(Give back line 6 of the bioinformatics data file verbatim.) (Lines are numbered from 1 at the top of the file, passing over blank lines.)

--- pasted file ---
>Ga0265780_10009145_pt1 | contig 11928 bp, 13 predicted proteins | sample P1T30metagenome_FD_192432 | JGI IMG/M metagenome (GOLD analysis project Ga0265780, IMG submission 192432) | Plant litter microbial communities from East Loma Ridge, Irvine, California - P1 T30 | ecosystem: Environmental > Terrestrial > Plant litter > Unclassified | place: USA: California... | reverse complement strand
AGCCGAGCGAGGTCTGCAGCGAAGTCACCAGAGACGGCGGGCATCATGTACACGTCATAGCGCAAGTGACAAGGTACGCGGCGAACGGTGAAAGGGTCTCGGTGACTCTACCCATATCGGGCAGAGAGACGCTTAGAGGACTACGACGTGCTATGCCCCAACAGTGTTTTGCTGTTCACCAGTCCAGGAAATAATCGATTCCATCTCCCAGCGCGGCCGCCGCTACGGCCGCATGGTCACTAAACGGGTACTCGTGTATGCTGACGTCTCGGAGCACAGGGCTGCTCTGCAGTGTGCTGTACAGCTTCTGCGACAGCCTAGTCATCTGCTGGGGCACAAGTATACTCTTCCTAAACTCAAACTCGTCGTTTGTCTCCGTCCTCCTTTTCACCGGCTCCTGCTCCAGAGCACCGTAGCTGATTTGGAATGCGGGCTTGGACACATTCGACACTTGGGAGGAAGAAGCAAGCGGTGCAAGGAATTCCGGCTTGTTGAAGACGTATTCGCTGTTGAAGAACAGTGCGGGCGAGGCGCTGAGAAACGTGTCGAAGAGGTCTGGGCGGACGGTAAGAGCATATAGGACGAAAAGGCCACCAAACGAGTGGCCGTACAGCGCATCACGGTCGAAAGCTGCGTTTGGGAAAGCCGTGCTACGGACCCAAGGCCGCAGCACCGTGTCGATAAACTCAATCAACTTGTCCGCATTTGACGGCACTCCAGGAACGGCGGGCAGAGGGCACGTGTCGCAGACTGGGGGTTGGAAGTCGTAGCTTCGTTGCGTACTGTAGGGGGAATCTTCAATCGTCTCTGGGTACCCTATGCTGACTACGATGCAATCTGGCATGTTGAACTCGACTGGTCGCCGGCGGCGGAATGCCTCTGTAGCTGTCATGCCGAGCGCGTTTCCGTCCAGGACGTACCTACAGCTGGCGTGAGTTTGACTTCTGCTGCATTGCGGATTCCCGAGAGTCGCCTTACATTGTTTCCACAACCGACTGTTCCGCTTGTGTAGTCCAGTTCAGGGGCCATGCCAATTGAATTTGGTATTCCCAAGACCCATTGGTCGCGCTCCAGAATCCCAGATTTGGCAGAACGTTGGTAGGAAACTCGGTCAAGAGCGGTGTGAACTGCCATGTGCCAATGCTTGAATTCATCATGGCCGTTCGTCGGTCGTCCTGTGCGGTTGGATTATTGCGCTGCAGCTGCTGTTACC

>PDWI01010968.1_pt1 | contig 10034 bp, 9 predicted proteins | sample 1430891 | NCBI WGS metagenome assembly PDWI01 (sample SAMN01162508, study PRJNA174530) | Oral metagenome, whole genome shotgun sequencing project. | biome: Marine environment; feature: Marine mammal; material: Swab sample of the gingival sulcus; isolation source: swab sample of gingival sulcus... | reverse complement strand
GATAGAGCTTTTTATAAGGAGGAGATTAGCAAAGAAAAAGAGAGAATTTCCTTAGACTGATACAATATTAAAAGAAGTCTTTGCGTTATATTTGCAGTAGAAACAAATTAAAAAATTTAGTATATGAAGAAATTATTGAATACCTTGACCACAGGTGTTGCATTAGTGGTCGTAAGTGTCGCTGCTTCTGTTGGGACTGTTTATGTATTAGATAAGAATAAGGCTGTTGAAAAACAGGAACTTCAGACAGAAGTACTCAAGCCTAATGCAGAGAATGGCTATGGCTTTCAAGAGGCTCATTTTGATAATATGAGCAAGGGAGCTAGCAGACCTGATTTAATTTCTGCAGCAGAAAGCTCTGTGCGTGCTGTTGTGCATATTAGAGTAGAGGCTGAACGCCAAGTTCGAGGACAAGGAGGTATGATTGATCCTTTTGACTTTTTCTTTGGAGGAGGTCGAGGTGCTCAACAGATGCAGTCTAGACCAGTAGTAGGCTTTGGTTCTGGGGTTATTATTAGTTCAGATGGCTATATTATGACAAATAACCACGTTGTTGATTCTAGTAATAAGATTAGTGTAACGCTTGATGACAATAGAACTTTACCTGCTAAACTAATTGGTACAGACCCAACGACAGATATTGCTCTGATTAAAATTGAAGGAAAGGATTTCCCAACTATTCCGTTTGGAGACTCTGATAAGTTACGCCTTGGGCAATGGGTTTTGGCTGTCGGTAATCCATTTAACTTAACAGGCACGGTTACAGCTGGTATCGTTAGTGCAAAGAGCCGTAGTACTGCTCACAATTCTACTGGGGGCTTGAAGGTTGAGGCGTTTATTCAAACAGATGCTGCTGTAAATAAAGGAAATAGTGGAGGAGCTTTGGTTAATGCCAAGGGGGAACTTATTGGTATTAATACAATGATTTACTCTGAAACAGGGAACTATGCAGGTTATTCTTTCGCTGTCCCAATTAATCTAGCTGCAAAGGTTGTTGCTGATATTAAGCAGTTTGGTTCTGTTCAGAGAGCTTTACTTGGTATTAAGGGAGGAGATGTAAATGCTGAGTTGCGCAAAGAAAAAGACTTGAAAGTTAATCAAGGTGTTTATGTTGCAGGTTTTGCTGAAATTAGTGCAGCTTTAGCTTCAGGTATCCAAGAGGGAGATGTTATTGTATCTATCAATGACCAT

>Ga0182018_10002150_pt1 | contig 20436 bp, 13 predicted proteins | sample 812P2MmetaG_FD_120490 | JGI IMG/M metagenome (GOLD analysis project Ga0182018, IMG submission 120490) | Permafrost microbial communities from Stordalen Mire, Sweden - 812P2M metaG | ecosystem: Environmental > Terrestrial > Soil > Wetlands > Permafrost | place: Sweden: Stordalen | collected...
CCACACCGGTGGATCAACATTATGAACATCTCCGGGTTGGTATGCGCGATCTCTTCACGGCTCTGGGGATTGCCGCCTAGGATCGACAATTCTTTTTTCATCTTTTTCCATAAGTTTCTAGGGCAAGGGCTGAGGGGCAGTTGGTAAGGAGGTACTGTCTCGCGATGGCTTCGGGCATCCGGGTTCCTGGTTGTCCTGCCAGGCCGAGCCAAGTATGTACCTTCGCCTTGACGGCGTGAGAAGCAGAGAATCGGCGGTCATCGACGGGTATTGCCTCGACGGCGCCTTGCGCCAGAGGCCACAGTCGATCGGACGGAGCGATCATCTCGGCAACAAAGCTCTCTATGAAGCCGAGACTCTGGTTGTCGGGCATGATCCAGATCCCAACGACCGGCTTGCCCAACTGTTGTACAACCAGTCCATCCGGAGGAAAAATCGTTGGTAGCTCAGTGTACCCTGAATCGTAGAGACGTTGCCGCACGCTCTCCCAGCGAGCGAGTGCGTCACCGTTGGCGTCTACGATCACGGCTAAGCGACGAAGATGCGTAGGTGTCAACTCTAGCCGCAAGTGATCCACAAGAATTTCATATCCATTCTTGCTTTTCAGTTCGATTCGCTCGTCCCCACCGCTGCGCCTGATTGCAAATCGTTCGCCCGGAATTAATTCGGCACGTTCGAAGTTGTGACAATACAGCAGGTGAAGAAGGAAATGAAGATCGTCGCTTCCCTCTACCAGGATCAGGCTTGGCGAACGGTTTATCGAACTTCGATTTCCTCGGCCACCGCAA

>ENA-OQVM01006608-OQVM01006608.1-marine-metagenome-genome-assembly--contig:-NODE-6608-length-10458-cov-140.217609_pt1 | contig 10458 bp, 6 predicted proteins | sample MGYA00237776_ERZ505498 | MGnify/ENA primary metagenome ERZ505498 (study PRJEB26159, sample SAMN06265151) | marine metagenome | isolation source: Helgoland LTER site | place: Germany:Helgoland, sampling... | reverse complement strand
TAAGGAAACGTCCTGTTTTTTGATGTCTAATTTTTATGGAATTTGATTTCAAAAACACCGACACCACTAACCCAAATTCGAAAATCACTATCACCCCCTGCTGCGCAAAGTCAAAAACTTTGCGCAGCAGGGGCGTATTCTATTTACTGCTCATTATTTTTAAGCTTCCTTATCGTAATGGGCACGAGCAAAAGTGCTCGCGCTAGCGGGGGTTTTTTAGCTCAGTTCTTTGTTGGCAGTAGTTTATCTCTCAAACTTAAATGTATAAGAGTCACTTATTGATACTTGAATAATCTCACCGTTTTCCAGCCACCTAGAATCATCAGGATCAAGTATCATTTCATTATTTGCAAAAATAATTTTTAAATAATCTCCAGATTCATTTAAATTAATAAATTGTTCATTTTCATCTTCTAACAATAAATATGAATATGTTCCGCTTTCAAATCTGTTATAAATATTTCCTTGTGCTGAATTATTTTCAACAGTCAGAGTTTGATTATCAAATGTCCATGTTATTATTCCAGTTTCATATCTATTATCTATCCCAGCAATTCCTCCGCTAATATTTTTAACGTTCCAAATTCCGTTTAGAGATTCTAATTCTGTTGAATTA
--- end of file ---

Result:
CCACACCGGTGGATCAACATTATGAACATCTCCGGGTTGGTATGCGCGATCTCTTCACGGCTCTGGGGATTGCCGCCTAGGATCGACAATTCTTTTTTCATCTTTTTCCATAAGTTTCTAGGGCAAGGGCTGAGGGGCAGTTGGTAAGGAGGTACTGTCTCGCGATGGCTTCGGGCATCCGGGTTCCTGGTTGTCCTGCCAGGCCGAGCCAAGTATGTACCTTCGCCTTGACGGCGTGAGAAGCAGAGAATCGGCGGTCATCGACGGGTATTGCCTCGACGGCGCCTTGCGCCAGAGGCCACAGTCGATCGGACGGAGCGATCATCTCGGCAACAAAGCTCTCTATGAAGCCGAGACTCTGGTTGTCGGGCATGATCCAGATCCCAACGACCGGCTTGCCCAACTGTTGTACAACCAGTCCATCCGGAGGAAAAATCGTTGGTAGCTCAGTGTACCCTGAATCGTAGAGACGTTGCCGCACGCTCTCCCAGCGAGCGAGTGCGTCACCGTTGGCGTCTACGATCACGGCTAAGCGACGAAGATGCGTAGGTGTCAACTCTAGCCGCAAGTGATCCACAAGAATTTCATATCCATTCTTGCTTTTCAGTTCGATTCGCTCGTCCCCACCGCTGCGCCTGATTGCAAATCGTTCGCCCGGAATTAATTCGGCACGTTCGAAGTTGTGACAATACAGCAGGTGAAGAAGGAAATGAAGATCGTCGCTTCCCTCTACCAGGATCAGGCTTGGCGAACGGTTTATCGAACTTCGATTTCCTCGGCCACCGCAA